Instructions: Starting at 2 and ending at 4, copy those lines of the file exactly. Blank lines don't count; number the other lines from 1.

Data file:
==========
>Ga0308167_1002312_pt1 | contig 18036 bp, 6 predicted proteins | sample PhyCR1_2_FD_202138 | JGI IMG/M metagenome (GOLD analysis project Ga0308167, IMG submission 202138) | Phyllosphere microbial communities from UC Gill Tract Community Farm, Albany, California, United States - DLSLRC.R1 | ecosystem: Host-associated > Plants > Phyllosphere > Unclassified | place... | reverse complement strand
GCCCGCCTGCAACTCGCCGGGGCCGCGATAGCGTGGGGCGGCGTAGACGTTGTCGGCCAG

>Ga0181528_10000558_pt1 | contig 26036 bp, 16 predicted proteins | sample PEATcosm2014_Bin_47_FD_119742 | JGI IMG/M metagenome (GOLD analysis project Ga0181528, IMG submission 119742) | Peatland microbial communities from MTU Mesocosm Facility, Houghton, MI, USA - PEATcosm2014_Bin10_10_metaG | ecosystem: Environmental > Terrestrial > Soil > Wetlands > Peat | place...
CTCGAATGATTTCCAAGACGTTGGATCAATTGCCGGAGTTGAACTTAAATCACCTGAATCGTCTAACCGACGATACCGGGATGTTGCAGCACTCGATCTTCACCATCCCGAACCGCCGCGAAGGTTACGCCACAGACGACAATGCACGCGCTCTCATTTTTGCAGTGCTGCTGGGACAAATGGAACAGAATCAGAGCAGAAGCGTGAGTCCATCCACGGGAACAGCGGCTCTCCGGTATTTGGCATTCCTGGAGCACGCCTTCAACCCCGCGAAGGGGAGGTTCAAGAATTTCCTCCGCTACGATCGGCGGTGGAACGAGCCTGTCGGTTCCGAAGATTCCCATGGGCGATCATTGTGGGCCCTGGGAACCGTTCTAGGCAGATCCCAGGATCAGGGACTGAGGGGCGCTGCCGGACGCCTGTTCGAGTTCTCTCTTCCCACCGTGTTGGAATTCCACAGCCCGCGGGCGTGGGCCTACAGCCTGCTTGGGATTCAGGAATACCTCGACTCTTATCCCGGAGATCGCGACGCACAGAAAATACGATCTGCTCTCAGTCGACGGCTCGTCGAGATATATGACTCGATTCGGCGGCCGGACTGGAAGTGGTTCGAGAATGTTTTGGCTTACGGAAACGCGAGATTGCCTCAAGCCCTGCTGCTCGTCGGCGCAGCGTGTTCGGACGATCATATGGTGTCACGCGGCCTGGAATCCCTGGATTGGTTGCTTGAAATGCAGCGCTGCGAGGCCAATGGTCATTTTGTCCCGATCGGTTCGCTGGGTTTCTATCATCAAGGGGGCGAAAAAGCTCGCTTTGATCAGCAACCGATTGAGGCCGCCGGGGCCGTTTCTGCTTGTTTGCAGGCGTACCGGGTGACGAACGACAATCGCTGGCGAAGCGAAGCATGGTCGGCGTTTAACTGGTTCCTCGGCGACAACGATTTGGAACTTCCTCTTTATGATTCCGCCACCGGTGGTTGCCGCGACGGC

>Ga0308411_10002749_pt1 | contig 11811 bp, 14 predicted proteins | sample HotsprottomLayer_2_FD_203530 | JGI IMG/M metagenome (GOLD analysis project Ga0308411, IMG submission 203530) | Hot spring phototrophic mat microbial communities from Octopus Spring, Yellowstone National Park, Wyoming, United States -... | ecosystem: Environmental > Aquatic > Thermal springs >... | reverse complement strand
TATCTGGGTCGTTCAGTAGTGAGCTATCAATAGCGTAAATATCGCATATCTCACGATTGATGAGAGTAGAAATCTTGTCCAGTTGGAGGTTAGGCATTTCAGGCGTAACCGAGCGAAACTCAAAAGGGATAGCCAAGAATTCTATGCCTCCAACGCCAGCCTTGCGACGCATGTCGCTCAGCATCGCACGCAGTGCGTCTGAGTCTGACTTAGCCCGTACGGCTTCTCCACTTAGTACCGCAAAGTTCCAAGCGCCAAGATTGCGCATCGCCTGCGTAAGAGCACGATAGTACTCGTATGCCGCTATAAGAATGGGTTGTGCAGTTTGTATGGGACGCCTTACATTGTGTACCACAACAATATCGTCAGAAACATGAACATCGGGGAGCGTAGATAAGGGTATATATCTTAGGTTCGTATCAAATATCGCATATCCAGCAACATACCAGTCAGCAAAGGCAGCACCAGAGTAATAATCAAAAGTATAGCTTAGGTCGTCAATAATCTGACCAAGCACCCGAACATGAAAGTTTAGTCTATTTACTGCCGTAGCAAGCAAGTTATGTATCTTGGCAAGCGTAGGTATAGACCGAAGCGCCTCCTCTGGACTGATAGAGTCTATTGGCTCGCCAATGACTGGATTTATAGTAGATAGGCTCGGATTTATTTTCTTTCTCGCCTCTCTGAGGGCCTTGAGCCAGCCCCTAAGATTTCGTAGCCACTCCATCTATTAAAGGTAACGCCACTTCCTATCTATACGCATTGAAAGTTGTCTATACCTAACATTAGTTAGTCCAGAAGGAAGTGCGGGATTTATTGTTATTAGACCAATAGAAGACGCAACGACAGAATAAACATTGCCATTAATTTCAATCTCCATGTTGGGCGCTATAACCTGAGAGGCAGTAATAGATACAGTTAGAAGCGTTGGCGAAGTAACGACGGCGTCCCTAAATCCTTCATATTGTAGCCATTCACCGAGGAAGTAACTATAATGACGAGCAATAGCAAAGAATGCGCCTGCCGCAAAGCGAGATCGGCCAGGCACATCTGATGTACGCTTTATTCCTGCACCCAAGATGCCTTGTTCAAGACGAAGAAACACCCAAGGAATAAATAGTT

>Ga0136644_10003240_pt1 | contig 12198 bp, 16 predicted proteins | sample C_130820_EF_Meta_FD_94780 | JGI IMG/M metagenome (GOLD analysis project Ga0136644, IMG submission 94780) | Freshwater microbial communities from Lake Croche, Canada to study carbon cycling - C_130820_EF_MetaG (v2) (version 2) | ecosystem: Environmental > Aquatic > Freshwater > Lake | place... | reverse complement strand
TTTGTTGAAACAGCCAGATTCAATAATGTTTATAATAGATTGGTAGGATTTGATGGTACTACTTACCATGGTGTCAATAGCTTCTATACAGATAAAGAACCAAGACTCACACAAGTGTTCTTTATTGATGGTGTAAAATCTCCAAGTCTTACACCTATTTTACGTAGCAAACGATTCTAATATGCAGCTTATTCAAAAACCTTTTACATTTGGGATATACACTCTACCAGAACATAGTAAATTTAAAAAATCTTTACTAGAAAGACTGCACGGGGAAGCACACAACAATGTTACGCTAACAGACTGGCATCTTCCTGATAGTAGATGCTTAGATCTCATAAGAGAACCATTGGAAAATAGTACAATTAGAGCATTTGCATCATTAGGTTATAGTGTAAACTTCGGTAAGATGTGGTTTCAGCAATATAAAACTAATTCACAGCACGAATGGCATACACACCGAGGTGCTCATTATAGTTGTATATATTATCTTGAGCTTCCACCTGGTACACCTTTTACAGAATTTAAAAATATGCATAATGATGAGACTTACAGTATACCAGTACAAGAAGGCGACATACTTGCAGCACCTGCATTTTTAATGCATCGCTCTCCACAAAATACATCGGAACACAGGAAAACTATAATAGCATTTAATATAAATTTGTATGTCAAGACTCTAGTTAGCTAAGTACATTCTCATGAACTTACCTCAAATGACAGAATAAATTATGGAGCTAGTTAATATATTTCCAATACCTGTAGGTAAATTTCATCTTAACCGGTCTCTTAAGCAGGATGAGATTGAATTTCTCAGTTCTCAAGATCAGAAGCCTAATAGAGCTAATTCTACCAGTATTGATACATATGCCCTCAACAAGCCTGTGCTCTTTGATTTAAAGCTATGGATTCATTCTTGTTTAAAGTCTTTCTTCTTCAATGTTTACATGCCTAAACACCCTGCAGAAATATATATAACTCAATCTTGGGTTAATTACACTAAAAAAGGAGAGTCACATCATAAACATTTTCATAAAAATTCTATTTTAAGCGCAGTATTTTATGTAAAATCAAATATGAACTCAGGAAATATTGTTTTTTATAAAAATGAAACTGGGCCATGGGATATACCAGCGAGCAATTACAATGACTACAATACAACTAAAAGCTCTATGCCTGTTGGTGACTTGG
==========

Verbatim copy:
GCCCGCCTGCAACTCGCCGGGGCCGCGATAGCGTGGGGCGGCGTAGACGTTGTCGGCCAG

>Ga0181528_10000558_pt1 | contig 26036 bp, 16 predicted proteins | sample PEATcosm2014_Bin_47_FD_119742 | JGI IMG/M metagenome (GOLD analysis project Ga0181528, IMG submission 119742) | Peatland microbial communities from MTU Mesocosm Facility, Houghton, MI, USA - PEATcosm2014_Bin10_10_metaG | ecosystem: Environmental > Terrestrial > Soil > Wetlands > Peat | place...
CTCGAATGATTTCCAAGACGTTGGATCAATTGCCGGAGTTGAACTTAAATCACCTGAATCGTCTAACCGACGATACCGGGATGTTGCAGCACTCGATCTTCACCATCCCGAACCGCCGCGAAGGTTACGCCACAGACGACAATGCACGCGCTCTCATTTTTGCAGTGCTGCTGGGACAAATGGAACAGAATCAGAGCAGAAGCGTGAGTCCATCCACGGGAACAGCGGCTCTCCGGTATTTGGCATTCCTGGAGCACGCCTTCAACCCCGCGAAGGGGAGGTTCAAGAATTTCCTCCGCTACGATCGGCGGTGGAACGAGCCTGTCGGTTCCGAAGATTCCCATGGGCGATCATTGTGGGCCCTGGGAACCGTTCTAGGCAGATCCCAGGATCAGGGACTGAGGGGCGCTGCCGGACGCCTGTTCGAGTTCTCTCTTCCCACCGTGTTGGAATTCCACAGCCCGCGGGCGTGGGCCTACAGCCTGCTTGGGATTCAGGAATACCTCGACTCTTATCCCGGAGATCGCGACGCACAGAAAATACGATCTGCTCTCAGTCGACGGCTCGTCGAGATATATGACTCGATTCGGCGGCCGGACTGGAAGTGGTTCGAGAATGTTTTGGCTTACGGAAACGCGAGATTGCCTCAAGCCCTGCTGCTCGTCGGCGCAGCGTGTTCGGACGATCATATGGTGTCACGCGGCCTGGAATCCCTGGATTGGTTGCTTGAAATGCAGCGCTGCGAGGCCAATGGTCATTTTGTCCCGATCGGTTCGCTGGGTTTCTATCATCAAGGGGGCGAAAAAGCTCGCTTTGATCAGCAACCGATTGAGGCCGCCGGGGCCGTTTCTGCTTGTTTGCAGGCGTACCGGGTGACGAACGACAATCGCTGGCGAAGCGAAGCATGGTCGGCGTTTAACTGGTTCCTCGGCGACAACGATTTGGAACTTCCTCTTTATGATTCCGCCACCGGTGGTTGCCGCGACGGC